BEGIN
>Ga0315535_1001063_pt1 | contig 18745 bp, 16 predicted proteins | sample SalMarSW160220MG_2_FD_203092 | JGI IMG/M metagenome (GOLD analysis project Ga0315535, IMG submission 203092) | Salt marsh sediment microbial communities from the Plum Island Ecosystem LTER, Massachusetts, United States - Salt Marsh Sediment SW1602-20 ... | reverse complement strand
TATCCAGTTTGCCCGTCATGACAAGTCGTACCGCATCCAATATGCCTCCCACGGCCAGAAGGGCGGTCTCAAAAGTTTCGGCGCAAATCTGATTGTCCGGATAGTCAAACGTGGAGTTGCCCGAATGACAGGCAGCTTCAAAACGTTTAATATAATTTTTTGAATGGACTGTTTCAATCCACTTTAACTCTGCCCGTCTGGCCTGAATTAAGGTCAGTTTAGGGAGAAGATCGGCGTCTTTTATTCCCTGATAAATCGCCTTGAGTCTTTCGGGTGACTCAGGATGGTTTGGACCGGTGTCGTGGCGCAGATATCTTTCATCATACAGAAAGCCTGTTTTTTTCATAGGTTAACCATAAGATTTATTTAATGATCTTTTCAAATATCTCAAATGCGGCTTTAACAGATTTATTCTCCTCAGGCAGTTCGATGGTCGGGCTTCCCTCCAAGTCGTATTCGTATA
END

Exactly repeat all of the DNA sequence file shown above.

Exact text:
>Ga0315535_1001063_pt1 | contig 18745 bp, 16 predicted proteins | sample SalMarSW160220MG_2_FD_203092 | JGI IMG/M metagenome (GOLD analysis project Ga0315535, IMG submission 203092) | Salt marsh sediment microbial communities from the Plum Island Ecosystem LTER, Massachusetts, United States - Salt Marsh Sediment SW1602-20 ... | reverse complement strand
TATCCAGTTTGCCCGTCATGACAAGTCGTACCGCATCCAATATGCCTCCCACGGCCAGAAGGGCGGTCTCAAAAGTTTCGGCGCAAATCTGATTGTCCGGATAGTCAAACGTGGAGTTGCCCGAATGACAGGCAGCTTCAAAACGTTTAATATAATTTTTTGAATGGACTGTTTCAATCCACTTTAACTCTGCCCGTCTGGCCTGAATTAAGGTCAGTTTAGGGAGAAGATCGGCGTCTTTTATTCCCTGATAAATCGCCTTGAGTCTTTCGGGTGACTCAGGATGGTTTGGACCGGTGTCGTGGCGCAGATATCTTTCATCATACAGAAAGCCTGTTTTTTTCATAGGTTAACCATAAGATTTATTTAATGATCTTTTCAAATATCTCAAATGCGGCTTTAACAGATTTATTCTCCTCAGGCAGTTCGATGGTCGGGCTTCCCTCCAAGTCGTATTCGTATA